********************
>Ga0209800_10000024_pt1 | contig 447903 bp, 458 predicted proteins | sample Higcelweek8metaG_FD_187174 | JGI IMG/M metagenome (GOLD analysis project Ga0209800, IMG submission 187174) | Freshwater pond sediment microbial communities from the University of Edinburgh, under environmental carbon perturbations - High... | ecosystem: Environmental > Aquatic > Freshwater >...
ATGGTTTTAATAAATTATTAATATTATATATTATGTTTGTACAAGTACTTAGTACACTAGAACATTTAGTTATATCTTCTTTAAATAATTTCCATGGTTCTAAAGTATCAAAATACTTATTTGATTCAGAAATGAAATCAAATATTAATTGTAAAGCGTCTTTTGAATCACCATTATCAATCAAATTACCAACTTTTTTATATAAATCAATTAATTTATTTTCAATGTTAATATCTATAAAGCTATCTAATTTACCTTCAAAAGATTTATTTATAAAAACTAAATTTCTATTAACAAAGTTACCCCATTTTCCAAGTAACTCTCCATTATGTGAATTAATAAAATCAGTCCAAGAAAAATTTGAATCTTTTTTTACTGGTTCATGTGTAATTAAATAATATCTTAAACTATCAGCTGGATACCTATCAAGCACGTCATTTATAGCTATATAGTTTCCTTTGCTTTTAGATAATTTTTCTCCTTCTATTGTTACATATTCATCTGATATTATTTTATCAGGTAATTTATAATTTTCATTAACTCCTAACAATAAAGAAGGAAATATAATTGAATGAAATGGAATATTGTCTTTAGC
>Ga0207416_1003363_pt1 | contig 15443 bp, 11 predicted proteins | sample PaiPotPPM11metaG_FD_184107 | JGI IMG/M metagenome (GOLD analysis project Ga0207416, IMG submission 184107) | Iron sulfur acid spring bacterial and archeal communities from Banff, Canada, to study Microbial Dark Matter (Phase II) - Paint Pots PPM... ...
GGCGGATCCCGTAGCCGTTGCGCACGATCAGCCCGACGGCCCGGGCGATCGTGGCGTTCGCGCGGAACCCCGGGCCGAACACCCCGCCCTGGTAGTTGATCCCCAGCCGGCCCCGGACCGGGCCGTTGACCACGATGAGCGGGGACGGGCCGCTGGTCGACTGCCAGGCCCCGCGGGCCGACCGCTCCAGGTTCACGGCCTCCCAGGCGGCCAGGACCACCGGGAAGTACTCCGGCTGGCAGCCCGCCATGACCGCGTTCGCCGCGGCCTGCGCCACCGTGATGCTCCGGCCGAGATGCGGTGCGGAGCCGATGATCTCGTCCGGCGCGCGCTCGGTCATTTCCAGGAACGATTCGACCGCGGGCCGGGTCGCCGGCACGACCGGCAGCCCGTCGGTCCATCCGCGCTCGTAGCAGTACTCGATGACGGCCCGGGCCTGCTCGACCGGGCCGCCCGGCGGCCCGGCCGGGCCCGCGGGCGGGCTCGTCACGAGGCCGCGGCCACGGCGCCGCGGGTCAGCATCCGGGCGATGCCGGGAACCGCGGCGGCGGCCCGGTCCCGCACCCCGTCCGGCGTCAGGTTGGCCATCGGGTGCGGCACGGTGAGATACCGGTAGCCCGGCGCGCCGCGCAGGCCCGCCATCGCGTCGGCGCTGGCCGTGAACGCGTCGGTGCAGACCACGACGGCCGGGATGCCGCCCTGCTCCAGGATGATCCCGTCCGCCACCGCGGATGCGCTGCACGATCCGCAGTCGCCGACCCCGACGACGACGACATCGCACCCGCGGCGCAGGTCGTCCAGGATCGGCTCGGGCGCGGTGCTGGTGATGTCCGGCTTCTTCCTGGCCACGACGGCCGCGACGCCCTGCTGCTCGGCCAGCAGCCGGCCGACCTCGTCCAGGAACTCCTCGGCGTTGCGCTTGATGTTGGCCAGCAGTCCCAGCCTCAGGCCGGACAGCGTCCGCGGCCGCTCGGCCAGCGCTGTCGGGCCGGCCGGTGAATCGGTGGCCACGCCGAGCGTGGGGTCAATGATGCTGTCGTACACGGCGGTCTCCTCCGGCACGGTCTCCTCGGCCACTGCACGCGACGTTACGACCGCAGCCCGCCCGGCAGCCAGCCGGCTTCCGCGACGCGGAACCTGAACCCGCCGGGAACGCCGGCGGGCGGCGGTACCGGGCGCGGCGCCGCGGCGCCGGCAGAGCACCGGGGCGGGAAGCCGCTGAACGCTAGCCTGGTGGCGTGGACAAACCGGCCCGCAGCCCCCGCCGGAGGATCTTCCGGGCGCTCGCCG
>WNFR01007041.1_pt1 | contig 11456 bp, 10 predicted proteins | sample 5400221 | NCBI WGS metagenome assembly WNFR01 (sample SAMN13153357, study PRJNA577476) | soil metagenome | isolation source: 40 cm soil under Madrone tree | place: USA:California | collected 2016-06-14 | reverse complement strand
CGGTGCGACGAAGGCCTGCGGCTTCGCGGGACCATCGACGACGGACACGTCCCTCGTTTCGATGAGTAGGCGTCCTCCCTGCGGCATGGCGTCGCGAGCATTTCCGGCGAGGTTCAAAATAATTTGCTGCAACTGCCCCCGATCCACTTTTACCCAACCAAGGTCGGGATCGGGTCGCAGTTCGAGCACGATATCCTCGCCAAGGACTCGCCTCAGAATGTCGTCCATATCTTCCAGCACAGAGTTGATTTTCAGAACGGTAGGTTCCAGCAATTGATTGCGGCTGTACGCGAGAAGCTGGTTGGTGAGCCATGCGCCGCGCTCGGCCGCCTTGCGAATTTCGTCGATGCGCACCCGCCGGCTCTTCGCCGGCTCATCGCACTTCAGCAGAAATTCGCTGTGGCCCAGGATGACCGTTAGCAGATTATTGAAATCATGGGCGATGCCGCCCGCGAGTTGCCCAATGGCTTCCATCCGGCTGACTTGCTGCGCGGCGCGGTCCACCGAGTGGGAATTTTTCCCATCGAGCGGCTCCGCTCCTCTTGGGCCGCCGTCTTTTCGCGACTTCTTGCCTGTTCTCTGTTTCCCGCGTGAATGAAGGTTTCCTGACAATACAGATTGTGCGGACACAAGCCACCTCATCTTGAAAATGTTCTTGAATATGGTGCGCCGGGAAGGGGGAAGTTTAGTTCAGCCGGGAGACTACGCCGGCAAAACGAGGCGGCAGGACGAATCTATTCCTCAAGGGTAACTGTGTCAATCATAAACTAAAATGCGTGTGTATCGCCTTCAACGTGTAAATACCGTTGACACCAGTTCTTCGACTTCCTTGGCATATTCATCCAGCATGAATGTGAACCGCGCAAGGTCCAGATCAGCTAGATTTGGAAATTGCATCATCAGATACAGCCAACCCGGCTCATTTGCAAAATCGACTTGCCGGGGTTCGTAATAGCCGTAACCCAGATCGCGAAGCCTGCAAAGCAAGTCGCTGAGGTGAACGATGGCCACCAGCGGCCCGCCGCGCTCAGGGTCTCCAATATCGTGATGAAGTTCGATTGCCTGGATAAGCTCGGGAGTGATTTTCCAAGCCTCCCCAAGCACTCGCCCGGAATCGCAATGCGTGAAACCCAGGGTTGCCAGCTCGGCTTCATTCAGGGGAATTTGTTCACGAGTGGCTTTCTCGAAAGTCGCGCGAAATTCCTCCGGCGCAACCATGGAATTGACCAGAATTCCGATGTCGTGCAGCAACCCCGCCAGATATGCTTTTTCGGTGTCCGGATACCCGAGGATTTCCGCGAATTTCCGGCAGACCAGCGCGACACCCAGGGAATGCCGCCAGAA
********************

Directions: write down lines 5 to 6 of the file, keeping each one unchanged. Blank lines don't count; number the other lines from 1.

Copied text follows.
>WNFR01007041.1_pt1 | contig 11456 bp, 10 predicted proteins | sample 5400221 | NCBI WGS metagenome assembly WNFR01 (sample SAMN13153357, study PRJNA577476) | soil metagenome | isolation source: 40 cm soil under Madrone tree | place: USA:California | collected 2016-06-14 | reverse complement strand
CGGTGCGACGAAGGCCTGCGGCTTCGCGGGACCATCGACGACGGACACGTCCCTCGTTTCGATGAGTAGGCGTCCTCCCTGCGGCATGGCGTCGCGAGCATTTCCGGCGAGGTTCAAAATAATTTGCTGCAACTGCCCCCGATCCACTTTTACCCAACCAAGGTCGGGATCGGGTCGCAGTTCGAGCACGATATCCTCGCCAAGGACTCGCCTCAGAATGTCGTCCATATCTTCCAGCACAGAGTTGATTTTCAGAACGGTAGGTTCCAGCAATTGATTGCGGCTGTACGCGAGAAGCTGGTTGGTGAGCCATGCGCCGCGCTCGGCCGCCTTGCGAATTTCGTCGATGCGCACCCGCCGGCTCTTCGCCGGCTCATCGCACTTCAGCAGAAATTCGCTGTGGCCCAGGATGACCGTTAGCAGATTATTGAAATCATGGGCGATGCCGCCCGCGAGTTGCCCAATGGCTTCCATCCGGCTGACTTGCTGCGCGGCGCGGTCCACCGAGTGGGAATTTTTCCCATCGAGCGGCTCCGCTCCTCTTGGGCCGCCGTCTTTTCGCGACTTCTTGCCTGTTCTCTGTTTCCCGCGTGAATGAAGGTTTCCTGACAATACAGATTGTGCGGACACAAGCCACCTCATCTTGAAAATGTTCTTGAATATGGTGCGCCGGGAAGGGGGAAGTTTAGTTCAGCCGGGAGACTACGCCGGCAAAACGAGGCGGCAGGACGAATCTATTCCTCAAGGGTAACTGTGTCAATCATAAACTAAAATGCGTGTGTATCGCCTTCAACGTGTAAATACCGTTGACACCAGTTCTTCGACTTCCTTGGCATATTCATCCAGCATGAATGTGAACCGCGCAAGGTCCAGATCAGCTAGATTTGGAAATTGCATCATCAGATACAGCCAACCCGGCTCATTTGCAAAATCGACTTGCCGGGGTTCGTAATAGCCGTAACCCAGATCGCGAAGCCTGCAAAGCAAGTCGCTGAGGTGAACGATGGCCACCAGCGGCCCGCCGCGCTCAGGGTCTCCAATATCGTGATGAAGTTCGATTGCCTGGATAAGCTCGGGAGTGATTTTCCAAGCCTCCCCAAGCACTCGCCCGGAATCGCAATGCGTGAAACCCAGGGTTGCCAGCTCGGCTTCATTCAGGGGAATTTGTTCACGAGTGGCTTTCTCGAAAGTCGCGCGAAATTCCTCCGGCGCAACCATGGAATTGACCAGAATTCCGATGTCGTGCAGCAACCCCGCCAGATATGCTTTTTCGGTGTCCGGATACCCGAGGATTTCCGCGAATTTCCGGCAGACCAGCGCGACACCCAGGGAATGCCGCCAGAA